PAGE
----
The Earned Income Credit:
A Powerful Benefit for People Who Work

The EIC is a tax benefit for working people who earn lower or moderate incomes. It has several important purposes: to offset taxes, to supplement very low wages, and to provide a work incentive.

The EIC can offset some or all of the taxes workers must pay, such as payroll taxes, and can help cover any federal income tax workers may still owe at tax time. Besides offsetting taxes, workers earning lower wages may also get cash back through the EIC refund. Workers who qualify for the EIC and claim it on their federal tax return can receive a refund from the IRS even if their earnings were too small to owe income tax.

Who can get the EIC and how much is it worth?

Single or married people who worked full-time or part-time at some point in 2013 can qualify for the EIC, depending on their income.

  • Workers who were raising one child in their home and had income of less than $37,870 (or $43,210 for married workers) in 2013 can get an EIC of up to $3,250. 
  • Workers who were raising two children in their home and had income of less than $43,038 (or $48,378 for married workers) in 2013 can get an EIC of up to $5,372.
  • Workers who were raising three or more children in their home and had income of less than $46,227 (or $51,567 for married workers) in 2013 can get an EIC of up to $6,044.
  • Workers who were not raising children in their home, were between ages 25 and 64 on December 31, 2013, and had income below $14,340 (or $19,680 for married workers) can get an EIC up to $487.
  • Workers with investment income exceeding $3,300 in 2013 may not claim the EIC.
Who is a “Qualifying Child” for the EIC?
  • Sons, daughters, stepchildren, grandchildren and adopted children
  • Brothers, sisters, stepbrothers, or stepsisters — as well as descendants of such relatives
  • Foster children who are placed with the worker by an authorized government or private placement agency

“Qualifying children” must live with the worker for more than half of the year. They must be under age 19, or under age 24 if they are full-time students. Children of any age who have total and permanent disabilities also may be qualifying children. Valid Social Security numbers are required for qualifying children born before December 31, 2013.

How does the EIC work?
  • Eligible workers can pay less in taxes and get a check from the IRS. Mr. and Mrs. Williams have two children, ages 20 and 21, in college. They earned $32,000 in 2013 and owe the IRS an extra $200 in income tax not withheld from their pay during the year. Their income makes them eligible for an EIC of $3,449. So, the EIC eliminates their $200 income tax — now they owe the IRS nothing — and gives them a refund of $3,249.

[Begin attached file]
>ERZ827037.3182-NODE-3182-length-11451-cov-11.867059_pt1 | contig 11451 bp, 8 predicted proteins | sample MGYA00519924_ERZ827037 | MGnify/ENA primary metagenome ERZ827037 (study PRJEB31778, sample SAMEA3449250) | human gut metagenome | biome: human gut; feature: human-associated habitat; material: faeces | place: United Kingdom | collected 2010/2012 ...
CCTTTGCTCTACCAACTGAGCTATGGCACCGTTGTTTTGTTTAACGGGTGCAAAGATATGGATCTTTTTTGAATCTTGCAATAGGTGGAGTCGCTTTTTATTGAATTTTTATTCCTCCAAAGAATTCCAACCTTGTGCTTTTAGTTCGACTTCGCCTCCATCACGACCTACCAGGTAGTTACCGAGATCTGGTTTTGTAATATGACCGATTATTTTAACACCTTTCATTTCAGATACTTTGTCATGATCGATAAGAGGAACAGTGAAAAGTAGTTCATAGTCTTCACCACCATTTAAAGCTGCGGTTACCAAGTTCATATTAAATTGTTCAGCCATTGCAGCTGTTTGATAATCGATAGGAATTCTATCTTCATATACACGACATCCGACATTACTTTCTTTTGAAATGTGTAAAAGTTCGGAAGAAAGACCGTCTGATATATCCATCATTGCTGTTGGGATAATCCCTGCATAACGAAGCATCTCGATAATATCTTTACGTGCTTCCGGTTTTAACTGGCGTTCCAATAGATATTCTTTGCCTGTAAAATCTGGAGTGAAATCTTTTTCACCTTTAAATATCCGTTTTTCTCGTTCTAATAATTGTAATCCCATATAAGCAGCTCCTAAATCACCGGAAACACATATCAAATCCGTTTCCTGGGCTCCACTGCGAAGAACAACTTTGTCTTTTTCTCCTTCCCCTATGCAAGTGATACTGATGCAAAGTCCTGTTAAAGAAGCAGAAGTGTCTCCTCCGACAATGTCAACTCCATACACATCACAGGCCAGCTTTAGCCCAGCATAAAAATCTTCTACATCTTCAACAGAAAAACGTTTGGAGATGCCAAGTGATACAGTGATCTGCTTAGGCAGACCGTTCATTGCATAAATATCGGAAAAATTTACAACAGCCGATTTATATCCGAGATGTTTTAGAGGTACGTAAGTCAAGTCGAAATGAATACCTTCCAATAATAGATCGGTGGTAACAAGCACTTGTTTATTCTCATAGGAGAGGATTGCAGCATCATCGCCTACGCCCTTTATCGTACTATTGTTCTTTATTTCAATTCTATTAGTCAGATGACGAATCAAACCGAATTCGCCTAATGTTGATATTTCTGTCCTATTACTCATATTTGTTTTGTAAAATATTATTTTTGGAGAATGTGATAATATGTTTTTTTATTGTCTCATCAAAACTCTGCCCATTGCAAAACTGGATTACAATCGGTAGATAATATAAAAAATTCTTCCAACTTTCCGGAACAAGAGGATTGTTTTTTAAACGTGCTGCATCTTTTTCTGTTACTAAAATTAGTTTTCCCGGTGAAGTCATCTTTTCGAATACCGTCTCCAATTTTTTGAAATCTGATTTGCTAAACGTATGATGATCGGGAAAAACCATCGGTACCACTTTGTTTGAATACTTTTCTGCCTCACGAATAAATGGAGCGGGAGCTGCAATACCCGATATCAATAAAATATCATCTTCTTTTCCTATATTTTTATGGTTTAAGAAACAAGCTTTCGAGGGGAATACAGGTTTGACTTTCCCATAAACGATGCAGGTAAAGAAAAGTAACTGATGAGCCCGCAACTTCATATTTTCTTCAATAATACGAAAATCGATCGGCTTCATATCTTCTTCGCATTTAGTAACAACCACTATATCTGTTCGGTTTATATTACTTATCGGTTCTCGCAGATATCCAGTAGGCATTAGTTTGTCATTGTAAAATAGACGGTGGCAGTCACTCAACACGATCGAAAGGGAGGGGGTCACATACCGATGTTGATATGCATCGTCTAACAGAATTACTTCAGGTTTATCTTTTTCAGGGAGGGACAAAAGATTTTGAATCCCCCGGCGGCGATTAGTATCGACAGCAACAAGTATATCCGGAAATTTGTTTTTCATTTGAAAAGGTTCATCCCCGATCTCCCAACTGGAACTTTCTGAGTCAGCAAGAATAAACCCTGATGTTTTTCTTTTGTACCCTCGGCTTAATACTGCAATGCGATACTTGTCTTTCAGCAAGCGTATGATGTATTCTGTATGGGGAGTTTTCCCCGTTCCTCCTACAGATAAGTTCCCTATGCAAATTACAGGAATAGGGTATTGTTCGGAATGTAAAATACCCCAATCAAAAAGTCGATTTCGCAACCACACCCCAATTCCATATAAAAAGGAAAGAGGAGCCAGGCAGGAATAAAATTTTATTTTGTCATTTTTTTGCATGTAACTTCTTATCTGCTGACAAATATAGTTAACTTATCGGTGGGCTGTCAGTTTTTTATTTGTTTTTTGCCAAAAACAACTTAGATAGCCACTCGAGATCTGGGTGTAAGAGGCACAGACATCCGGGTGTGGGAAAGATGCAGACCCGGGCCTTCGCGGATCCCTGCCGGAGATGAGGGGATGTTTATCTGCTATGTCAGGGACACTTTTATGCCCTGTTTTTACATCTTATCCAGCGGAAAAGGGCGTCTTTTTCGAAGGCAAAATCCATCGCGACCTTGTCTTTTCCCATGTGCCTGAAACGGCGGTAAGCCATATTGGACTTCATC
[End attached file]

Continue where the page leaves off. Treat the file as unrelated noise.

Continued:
• Eligible workers who owe no income taxes can get a check from the IRS. Marlene Rogers is raising two children and earned $10,000 in 2013. Her Social Security payroll tax was $765. She is eligible for an EIC refund of $4,000 — it pays her back the amount of her payroll tax and she gets
    $3,235 in addition.
How do you get the EIC?
  • Workers raising a “qualifying child” in their home in 2013 must file either Form 1040 or 1040A and must fill out and attach Schedule EIC. Workers with children cannot get the EIC if they file Form 1040EZ or do not
    attach Schedule EIC. Married workers must file a joint return to get the EIC.
  • Workers who were not raising a “qualifying child” in their home in 2013 can file any tax form — including the 1040EZ. These workers fill in the dollar amount of their credit on the Earned Income Credit line on the tax form. They do not file Schedule EIC.
  • A correct name and Social Security number must be provided for each filer listed on the tax return and each child listed on the Schedule EIC. If this information is incorrect or missing, the IRS will delay the refund.
Workers can get FREE help filing their tax forms

Many families that claim the EIC pay someone to complete their tax forms. This can often cost between $55 and $130, or can be more. Getting a “quick tax refund” that comes back in a few days costs even more. Paying for tax preparation takes away from the value of the EIC. Lower-income workers can get free help with tax preparation through a program called VITA (Volunteer Income Tax Assistance).

Does the EIC affect eligibility for other public benefits?

The EIC does not count as income in determining eligibility for any federally funded benefits, including cash assistance (“welfare”), Medicaid, food stamps (SNAP), SSI or public housing. EIC refunds that are saved do not count against resource limits for any federally funded program for 12 months after the refund is received.

Can immigrant workers get the EIC?

Many immigrants who are legally authorized to work can qualify for the EIC, as long as they meet the other eligibility requirements.